My interest for photography goes back almost as far as I can remember; I recall as a young child being fascinated by my older brother's color darkroom in our basement, and by the time I was a teenager, I had converted my closet into a black and white darkroom. But it is not until I moved to New Orleans in 2004 that I discovered my photographic eye: after a nearly fatal car accident, all I could think of was taking pictures. The world looked different and I saw details I hadn't seen before. From there I started experimenting with all sorts of equipment and techniques, from digital to analog to alternative processes, which brought me to wet plate collodion. Wet plate collodion is undeniably an amazing process to capture someone's mood and emotions, and this has been an ongoing project of mine for the past few years. While these portraits were typically printed in albumen back in the late 1800's and early 1900's, I prefer the subtlety and tonal range of platinum-palladium and photogravure which remains at the core of most of my prints.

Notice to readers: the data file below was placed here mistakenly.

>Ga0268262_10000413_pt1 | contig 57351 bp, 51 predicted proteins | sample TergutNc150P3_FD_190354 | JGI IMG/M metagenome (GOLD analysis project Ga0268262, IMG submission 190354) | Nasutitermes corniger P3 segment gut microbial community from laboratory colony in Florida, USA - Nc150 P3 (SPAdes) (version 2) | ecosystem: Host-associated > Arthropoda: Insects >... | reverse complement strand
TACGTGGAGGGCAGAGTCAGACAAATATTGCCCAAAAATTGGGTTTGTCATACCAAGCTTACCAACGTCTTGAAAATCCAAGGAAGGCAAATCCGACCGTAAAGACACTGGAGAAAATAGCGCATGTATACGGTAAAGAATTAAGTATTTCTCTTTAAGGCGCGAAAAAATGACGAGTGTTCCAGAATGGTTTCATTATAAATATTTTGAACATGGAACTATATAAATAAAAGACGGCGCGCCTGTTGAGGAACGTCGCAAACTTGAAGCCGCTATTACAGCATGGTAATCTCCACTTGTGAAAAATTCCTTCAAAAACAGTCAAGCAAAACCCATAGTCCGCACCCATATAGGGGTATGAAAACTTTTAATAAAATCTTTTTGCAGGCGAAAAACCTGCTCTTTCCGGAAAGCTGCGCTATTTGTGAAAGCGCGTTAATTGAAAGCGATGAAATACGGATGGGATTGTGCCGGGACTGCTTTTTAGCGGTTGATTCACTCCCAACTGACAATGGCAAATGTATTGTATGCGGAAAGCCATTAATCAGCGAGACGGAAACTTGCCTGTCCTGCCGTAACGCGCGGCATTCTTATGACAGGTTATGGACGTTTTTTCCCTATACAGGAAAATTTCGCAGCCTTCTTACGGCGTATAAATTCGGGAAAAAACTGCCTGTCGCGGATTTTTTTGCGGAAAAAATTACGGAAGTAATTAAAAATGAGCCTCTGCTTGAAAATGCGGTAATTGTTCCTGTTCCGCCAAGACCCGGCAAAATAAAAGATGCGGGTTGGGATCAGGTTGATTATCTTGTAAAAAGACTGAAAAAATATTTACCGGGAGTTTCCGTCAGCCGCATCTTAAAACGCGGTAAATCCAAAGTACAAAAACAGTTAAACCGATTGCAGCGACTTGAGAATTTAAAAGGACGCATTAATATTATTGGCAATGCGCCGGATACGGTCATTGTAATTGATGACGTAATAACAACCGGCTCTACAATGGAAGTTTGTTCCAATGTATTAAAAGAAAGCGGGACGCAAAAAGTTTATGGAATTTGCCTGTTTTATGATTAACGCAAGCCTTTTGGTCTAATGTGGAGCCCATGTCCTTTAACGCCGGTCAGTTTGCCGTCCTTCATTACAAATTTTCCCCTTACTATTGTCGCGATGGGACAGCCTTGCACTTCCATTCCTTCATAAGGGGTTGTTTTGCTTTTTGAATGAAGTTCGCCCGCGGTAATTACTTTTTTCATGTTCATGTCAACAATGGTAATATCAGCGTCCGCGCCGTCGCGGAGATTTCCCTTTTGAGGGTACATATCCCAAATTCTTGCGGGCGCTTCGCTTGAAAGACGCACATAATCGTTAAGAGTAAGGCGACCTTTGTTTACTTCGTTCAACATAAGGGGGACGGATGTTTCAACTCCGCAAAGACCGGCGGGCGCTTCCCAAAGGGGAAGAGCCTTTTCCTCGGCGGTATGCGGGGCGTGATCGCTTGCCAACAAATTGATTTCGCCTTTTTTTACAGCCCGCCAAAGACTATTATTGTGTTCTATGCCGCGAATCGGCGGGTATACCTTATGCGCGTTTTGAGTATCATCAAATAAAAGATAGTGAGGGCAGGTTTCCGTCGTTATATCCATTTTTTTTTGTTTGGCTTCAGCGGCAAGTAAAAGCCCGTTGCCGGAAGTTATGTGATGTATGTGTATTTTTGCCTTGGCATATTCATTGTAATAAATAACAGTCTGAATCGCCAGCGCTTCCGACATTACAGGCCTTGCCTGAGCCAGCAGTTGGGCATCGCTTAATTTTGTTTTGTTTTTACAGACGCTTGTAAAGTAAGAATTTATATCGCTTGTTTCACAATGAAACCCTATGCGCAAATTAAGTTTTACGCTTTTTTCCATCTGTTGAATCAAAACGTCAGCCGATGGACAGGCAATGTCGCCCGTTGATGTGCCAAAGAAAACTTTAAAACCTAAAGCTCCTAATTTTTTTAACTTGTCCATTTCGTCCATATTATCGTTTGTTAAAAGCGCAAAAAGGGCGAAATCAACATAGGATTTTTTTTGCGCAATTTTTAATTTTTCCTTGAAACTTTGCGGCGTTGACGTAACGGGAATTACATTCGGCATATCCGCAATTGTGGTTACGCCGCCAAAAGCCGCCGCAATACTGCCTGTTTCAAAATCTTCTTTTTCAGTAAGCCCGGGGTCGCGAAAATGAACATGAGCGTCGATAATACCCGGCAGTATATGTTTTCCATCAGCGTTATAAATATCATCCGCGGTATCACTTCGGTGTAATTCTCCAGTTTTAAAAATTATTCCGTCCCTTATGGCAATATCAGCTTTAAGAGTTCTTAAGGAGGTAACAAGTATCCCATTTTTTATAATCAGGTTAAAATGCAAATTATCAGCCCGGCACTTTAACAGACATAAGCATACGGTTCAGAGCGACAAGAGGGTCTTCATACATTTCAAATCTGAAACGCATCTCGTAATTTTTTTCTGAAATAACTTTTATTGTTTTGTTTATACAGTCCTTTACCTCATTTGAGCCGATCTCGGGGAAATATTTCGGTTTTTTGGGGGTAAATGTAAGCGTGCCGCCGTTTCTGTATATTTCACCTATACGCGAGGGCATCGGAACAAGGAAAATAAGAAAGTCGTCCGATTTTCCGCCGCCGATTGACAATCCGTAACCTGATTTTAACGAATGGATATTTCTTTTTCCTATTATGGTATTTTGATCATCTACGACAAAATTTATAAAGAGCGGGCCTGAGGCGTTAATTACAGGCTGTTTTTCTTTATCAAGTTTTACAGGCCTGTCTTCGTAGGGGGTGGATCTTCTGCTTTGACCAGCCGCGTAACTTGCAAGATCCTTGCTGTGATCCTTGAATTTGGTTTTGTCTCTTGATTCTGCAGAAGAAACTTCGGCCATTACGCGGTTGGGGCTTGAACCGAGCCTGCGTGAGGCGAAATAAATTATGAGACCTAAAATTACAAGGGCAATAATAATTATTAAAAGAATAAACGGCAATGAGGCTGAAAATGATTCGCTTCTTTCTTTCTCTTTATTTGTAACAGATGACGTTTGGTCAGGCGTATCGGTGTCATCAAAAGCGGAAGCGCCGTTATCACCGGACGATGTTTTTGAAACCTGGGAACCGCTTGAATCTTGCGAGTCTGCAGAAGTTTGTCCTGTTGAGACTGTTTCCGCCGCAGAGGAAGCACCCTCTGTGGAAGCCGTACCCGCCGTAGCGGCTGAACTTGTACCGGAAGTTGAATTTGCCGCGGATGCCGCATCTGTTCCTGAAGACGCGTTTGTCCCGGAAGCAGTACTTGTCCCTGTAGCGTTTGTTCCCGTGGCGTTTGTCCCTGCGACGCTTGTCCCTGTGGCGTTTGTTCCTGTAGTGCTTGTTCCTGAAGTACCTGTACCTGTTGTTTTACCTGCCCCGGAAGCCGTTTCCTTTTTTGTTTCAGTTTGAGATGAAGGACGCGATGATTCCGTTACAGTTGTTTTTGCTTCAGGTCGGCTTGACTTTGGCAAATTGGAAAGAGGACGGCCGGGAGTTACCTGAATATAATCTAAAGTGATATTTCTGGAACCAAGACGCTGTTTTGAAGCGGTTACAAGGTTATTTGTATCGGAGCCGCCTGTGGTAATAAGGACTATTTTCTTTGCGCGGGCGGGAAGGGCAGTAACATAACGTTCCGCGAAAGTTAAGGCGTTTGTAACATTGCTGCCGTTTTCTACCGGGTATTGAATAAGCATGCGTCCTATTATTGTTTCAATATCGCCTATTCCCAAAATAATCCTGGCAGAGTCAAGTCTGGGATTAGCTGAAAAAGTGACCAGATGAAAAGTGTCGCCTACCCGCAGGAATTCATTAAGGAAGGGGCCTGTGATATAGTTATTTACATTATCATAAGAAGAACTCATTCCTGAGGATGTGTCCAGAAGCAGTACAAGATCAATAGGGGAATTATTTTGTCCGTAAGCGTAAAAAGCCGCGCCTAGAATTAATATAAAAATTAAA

I now regard printmaking almost as important as taking photographs, and my interest has shifted from taking pictures to crafting images. Some may not see any difference between the two, but I do. I look at prints like objects, and I find that certain processes can greatly complement the aesthetic of a photograph, I enjoy working with labor-intensive and slow antique photographic processes, incorporating old techniques and equipment with new ones, and mixing them with contemporary or timeless subjects. I find that each of these mediums gives the specific portfolio a poetic impression yet tactile expression.